There are two different types of rules. The first one describes what packets to log, and the second one describes the packets that should be ignored. The syntax of a rule is as follows:
 
Syntax: [log|ignore] {option [option],[option],...} [protocol] [description]
 
log means that the packets described should be logged and ignore is used if the user does not want to log a certain type of packets.
 

Option

The option keyword will permit to override the default values for this rule only. options is also recognized.
Valid options are:
resolve enable IP address resolution.
noresolve disable IP address resolution.
portresolve enable IP service resolution.
noportresolve disable IP service resolution.
ident use ident logging (only for TCP).
noident disable ident logging (only for TCP).
logclosing log connection termination (only for TCP).
nologclosing do not log connection termination (only for TCP).
short use the short logging format.
normal use the normal logging format.
detailed use the detailed logging format.
 

Protocol

protocol is one of the supported protocols (see the protocols section).
 

Description

description holds the type of packet and the hosts to which the rule applies.
Type of packet:

type <number> Specify an ICMP message type.
port <number> Specify a destination TCP or UDP port number.
port <name> Specify a destination TCP or UDP port name.
srcport <number> Specify a source TCP or UDP port number.
srcport <name> Specify a source TCP or UDP port name.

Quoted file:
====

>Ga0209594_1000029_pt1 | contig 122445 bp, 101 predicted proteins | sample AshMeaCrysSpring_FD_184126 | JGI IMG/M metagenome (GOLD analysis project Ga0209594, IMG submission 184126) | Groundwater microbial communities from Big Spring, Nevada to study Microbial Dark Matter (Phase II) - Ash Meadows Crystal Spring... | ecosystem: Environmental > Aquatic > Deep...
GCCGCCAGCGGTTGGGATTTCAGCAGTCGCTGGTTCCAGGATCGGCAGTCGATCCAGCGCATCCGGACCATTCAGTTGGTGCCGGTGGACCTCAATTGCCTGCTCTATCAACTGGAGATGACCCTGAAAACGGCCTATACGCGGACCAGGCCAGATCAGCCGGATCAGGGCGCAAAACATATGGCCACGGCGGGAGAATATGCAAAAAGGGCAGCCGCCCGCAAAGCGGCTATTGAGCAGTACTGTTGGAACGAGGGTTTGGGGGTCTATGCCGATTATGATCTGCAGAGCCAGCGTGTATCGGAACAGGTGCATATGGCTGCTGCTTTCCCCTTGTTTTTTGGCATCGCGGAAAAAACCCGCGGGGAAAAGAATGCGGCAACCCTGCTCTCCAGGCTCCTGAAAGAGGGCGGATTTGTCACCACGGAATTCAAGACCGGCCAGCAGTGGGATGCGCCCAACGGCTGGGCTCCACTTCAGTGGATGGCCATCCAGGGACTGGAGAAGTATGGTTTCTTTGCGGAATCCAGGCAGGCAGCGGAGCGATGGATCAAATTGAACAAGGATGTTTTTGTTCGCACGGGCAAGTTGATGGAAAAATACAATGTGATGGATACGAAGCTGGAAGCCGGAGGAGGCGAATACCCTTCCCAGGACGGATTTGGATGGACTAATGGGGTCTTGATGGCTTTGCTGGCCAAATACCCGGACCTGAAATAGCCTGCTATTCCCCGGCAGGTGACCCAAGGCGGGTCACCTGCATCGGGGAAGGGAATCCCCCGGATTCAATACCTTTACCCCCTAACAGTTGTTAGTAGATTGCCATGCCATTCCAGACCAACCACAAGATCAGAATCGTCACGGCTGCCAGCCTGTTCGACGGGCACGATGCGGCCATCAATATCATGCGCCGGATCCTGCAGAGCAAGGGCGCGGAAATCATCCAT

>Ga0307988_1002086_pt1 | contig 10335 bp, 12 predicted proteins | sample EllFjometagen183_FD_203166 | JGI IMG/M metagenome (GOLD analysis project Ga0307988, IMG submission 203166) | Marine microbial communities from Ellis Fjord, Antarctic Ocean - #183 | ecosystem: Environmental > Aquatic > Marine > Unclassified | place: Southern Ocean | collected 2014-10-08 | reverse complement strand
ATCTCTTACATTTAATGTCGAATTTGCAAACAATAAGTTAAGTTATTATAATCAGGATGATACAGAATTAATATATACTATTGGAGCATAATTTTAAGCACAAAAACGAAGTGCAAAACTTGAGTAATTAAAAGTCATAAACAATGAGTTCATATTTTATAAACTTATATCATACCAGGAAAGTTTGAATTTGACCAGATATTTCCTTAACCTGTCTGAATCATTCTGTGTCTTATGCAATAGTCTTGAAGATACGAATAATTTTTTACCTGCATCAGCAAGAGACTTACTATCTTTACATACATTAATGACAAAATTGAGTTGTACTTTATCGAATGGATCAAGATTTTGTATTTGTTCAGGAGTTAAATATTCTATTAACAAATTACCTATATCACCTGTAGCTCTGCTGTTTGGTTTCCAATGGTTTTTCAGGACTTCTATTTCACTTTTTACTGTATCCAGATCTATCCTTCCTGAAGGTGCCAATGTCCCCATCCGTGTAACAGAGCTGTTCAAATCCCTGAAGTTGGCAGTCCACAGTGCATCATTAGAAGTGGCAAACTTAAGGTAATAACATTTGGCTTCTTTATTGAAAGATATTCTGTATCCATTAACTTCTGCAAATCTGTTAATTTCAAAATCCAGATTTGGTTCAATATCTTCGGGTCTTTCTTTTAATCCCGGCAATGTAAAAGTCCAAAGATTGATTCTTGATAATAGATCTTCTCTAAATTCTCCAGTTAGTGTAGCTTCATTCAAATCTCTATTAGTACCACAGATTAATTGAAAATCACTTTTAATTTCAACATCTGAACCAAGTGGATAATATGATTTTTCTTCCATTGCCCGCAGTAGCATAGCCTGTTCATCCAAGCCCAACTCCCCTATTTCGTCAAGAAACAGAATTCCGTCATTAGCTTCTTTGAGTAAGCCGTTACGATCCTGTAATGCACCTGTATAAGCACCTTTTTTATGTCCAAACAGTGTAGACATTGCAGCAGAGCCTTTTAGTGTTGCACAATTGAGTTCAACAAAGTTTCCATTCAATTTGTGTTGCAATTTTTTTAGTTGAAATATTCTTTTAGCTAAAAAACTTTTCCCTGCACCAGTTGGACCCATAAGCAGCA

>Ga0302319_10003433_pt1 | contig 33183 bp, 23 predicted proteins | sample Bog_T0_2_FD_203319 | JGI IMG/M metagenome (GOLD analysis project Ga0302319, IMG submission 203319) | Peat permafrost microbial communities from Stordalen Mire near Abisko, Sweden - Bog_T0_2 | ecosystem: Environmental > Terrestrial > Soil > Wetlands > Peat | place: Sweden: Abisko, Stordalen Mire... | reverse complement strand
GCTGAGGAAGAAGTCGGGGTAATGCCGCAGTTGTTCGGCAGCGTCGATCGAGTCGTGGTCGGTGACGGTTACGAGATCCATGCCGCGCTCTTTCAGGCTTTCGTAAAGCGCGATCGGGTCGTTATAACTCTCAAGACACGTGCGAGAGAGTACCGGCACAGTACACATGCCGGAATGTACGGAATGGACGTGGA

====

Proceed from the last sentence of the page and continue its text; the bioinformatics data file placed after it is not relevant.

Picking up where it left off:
number is specified like this:
n Number n.
n-- Every number m >= n.
--n Every number m <= n.
l--k Every number m, with l <= m <= k.
string If a string is specified, it is
either the name of a service
(see /etc/services) or an
ICMP message.
Keywords for ICMP messages are:
echo_reply 0
dest_unreach 3
src_quench 4
redirect 5
echo_req 8
router_advert 9
router_solicit 10
time_exceeded 11
param_problem 12
ts_req 13
ts_reply 14
info_req 15
info_reply 16
addr_mask_req 17
addr_mask_reply 18
Source of the packets:

from <host>
where host is specifed as follows:
x.x.x.x IP address of a host
x.x.x.x/x.x.x.x IP address, followed by a network mask to specify a subnet
x.x.x.x/n IP address, followed by the number of 1's at the left side of the network mask
host.net.domain host name (wildcards accepted)
Destination of the packets:

to <host>
where host is specified as follows:
x.x.x.x IP address of the local interface
host.net.domain host name of the local interface (*no* wildcards accepted)
This rule is useful only if you have multiple interfaces connected to your box, or if you use IP aliasing. This can also be useful if you want to log or ignore broadcasts. To do so, just use your broadcast address as destination IP address.
Please note that rules using IP addresses are faster to check than rules using host names.
If you log UDP, it is *strongly* recommended to ignore the broadcasts! (until we implement an option for that).
 

EXPIRATION OF DNS CACHE

The time for which ippl holds cached DNS data without performing any queries can be changed.
 
Syntax: expire <time>
 
defines how often the DNS data expires. time is specified in seconds (default is 3600).
 

FILES


/etc/ippl.conf - configuration file
/usr/share/doc/ippl/* - files worth reading if you still have a question
 

SEE ALSO

ippl(8)
 

AUTHORS

Hugo Haas (hugo@larve.net) Etienne Bernard (eb@via.ecp.fr)
Last change: 11 February 2000 Debian Sid